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Trump supports daughter-in-law as RNC co-chair

Former President Donald J. Trump made public Monday evening what he had been discussing privately for days: He has chosen someone to replace Ronna McDaniel as chair of the Republican National Committee and wants his daughter-in-law, Lara Trump , to be its co-president.

“The RNC MUST be a good partner in the presidential election,” Mr. Trump wrote in his statement. “He must do the job we expect of the National Party and do it perfectly. This means helping to ensure fair and transparent elections across the country” and ensuring that the vote is made public, he said.

He said he wanted his “friend” Michael Whatley, currently chairman of the North Carolina Republican Party and general counsel to the national committee, and “my very talented daughter-in-law, Lara Trump,” to lead the party. .

“Lara is an extremely talented communicator and is dedicated to everything MAGA stands for,” Mr. Trump said of his daughter-in-law, who is married to his second son, Eric. “She told me she wanted to accept this challenge and that it would be great!”

The statement came hours after The New York Times reported that Mr. Trump had told people he planned to support Mrs. Trump. The Times previously reported that Mr. Trump wanted Mr. Whatley — a supporter of his false claims about widespread voter fraud — as the next RNC chairman.

The President and Co-President are paid positions.

Mr. Trump can’t just name them. Elections are to be called to replace Ms McDaniel when she ultimately decides to step down. And despite Mr. Trump’s strong influence on the party, his support for Mr. Whatley in 2023 as co-chairman was not enough to get him across the finish line and to victory.

Ms Trump had considered running for the US Senate in North Carolina, which is her and Mr Whatley’s home state, in 2021, ahead of the following year’s primaries. But she ultimately chose not to run.

Mr. Trump added in his statement that one of his current top campaign advisers, Chris LaCivita, would become “de facto” the RNC’s chief operating officer – cementing Trump’s total control over the party apparatus.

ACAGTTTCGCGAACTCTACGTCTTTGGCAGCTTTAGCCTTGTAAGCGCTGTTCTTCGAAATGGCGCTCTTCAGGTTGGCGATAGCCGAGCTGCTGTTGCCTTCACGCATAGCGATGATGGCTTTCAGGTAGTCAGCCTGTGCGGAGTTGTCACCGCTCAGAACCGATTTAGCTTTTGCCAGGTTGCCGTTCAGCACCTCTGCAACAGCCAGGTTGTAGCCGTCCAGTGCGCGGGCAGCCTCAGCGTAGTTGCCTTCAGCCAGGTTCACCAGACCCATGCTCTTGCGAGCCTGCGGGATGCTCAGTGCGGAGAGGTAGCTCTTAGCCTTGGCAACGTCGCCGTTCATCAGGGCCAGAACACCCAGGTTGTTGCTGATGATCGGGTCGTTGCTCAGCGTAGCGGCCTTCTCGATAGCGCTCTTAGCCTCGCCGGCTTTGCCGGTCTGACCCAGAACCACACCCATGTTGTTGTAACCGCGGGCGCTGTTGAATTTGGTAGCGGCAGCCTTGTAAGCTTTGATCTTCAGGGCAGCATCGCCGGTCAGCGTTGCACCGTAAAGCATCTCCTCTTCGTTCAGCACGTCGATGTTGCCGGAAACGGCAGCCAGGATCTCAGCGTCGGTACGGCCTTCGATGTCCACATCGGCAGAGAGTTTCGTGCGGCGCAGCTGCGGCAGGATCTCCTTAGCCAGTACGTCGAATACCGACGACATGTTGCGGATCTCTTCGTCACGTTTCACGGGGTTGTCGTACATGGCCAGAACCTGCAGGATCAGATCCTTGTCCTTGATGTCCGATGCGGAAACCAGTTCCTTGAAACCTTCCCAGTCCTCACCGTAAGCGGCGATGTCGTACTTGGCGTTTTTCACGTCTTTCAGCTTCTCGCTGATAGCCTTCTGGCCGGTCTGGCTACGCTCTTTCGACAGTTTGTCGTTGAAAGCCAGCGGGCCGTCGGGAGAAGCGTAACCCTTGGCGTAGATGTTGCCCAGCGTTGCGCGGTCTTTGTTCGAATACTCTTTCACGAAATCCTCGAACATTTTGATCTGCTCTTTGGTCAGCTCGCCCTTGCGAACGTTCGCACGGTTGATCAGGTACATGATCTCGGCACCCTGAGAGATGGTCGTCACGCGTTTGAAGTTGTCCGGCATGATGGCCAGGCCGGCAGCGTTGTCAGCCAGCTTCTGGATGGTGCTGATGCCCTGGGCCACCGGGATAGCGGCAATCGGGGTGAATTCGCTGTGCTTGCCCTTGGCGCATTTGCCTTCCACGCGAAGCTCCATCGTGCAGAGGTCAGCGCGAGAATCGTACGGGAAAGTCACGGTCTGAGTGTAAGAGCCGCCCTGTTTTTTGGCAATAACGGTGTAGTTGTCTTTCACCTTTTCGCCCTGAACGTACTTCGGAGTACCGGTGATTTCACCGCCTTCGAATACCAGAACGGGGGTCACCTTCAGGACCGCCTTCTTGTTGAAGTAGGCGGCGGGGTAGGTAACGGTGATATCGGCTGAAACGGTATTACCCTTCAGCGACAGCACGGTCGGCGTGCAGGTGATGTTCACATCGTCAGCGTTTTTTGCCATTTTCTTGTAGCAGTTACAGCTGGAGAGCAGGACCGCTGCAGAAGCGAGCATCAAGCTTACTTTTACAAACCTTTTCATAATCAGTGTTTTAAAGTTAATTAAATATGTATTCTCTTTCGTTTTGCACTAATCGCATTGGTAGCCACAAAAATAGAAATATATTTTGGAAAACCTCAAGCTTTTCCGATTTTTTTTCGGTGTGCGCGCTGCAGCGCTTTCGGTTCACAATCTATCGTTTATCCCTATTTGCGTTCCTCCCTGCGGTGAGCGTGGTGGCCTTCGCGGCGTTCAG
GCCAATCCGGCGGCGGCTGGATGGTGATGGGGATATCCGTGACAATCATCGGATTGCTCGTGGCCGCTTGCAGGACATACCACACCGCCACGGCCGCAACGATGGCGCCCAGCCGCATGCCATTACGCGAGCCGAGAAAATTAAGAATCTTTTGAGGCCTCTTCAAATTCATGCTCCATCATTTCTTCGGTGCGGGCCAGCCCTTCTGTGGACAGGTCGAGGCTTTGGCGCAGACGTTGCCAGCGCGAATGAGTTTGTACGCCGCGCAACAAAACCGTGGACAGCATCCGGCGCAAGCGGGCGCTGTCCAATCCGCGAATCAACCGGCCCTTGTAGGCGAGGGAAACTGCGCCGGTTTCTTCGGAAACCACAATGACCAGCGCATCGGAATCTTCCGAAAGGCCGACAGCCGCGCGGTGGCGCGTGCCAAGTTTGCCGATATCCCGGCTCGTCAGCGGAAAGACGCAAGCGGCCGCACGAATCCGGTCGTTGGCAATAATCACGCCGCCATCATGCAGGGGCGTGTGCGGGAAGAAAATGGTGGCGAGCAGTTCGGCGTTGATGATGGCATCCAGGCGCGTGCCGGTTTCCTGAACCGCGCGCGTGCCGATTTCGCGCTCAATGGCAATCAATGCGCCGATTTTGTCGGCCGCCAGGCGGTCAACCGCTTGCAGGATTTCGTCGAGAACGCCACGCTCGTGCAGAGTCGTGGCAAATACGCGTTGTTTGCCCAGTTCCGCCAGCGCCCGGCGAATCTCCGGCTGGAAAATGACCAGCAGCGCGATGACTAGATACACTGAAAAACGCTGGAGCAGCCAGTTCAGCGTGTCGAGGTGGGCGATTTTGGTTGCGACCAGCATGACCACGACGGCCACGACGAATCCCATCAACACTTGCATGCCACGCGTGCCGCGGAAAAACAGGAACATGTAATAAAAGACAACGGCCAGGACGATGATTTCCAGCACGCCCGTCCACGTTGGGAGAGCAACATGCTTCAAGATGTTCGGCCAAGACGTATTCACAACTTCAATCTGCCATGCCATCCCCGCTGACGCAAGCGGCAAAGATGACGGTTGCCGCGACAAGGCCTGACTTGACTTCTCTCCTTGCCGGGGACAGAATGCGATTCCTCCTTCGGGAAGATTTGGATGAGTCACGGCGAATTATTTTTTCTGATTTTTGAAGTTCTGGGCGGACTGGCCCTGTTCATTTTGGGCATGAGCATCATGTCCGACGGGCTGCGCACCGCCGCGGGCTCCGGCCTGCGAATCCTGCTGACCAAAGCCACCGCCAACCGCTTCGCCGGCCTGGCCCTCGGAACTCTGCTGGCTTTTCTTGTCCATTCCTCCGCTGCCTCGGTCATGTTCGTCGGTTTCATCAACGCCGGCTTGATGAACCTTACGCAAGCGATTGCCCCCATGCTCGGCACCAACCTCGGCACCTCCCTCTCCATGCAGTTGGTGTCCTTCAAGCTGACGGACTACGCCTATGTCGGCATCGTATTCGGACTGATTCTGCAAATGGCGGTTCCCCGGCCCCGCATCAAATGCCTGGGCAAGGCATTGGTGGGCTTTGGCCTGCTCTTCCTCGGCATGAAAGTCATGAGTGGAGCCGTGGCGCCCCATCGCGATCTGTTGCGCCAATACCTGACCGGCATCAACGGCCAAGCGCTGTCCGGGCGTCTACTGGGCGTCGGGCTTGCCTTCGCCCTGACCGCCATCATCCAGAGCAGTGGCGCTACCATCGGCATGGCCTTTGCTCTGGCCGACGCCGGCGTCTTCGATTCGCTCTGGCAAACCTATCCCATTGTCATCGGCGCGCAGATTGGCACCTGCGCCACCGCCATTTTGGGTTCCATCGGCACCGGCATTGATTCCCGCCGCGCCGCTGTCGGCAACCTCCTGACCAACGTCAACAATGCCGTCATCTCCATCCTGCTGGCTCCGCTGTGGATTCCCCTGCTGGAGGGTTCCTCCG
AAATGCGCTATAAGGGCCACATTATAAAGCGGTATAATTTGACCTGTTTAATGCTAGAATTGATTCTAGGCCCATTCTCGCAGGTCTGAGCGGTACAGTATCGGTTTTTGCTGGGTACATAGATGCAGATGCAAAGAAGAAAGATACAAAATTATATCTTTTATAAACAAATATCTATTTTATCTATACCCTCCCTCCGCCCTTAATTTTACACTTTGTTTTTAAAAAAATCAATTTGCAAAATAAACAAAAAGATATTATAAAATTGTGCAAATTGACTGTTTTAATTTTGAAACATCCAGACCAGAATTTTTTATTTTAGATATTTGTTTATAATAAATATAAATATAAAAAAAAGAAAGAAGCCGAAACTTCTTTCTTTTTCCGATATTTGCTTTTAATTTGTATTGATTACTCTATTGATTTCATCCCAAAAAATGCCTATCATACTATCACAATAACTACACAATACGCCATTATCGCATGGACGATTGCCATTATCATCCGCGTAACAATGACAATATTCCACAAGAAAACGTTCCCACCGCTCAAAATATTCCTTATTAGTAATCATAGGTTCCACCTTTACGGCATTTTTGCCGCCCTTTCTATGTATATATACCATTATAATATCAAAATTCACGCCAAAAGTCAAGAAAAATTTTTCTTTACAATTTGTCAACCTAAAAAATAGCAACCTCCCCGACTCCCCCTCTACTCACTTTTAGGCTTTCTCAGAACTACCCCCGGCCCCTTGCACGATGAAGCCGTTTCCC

“Every penny will be used properly,” Mr. Trump concluded, referring to widespread concerns among Republicans about the RNC’s strained finances. “New day.”

Ms. McDaniel, who has led the party’s official organ for several years, told Mr. Trump that she planned to step down shortly after the South Carolina primary on Feb. 24, according to two people briefed on the matter. Mr. Trump has publicly described Ms. McDaniel as a “friend,” but she has been the subject of intense pressure, both inside and outside the Trump campaign.

Mr. Trump’s team plans to merge the RNC and his campaign as much as possible. This would be a change from 2016, when he was the insurgent candidate whose team was often at odds with party pillars, and from 2020, when he was an incumbent president with a team that assigned functions essential to the party committee. This time, Mr. Trump’s team is aiming for as little daylight as possible between the two entities, according to several people briefed on the matter.

And they hope to begin the partnership with the RNC well before the Republican National Convention in mid-July — boosting Mr. Trump’s status as he considers at least one potential criminal trial between now and then and four criminal trials in total .

Mr. Trump and his advisers have focused heavily on the resources he would have as a candidate as he faces enormous legal costs. Those bills have so far been paid by a political action committee he controls, Save America.

Mr. Trump is fighting what remains of his Republican primary opposition with Nikki Haley, who had been his ambassador to the United Nations. But Ms. Haley is trailing Mr. Trump in South Carolina, her home state, as well as in the Super Tuesday states.

After Mr. Trump beat Ms. Haley in the New Hampshire primary — the first state where she was best positioned to defeat him — Ms. McDaniel, who had remained publicly neutral until then, said it was time for the party to unite around Mr. Atout.

News Source : www.nytimes.com

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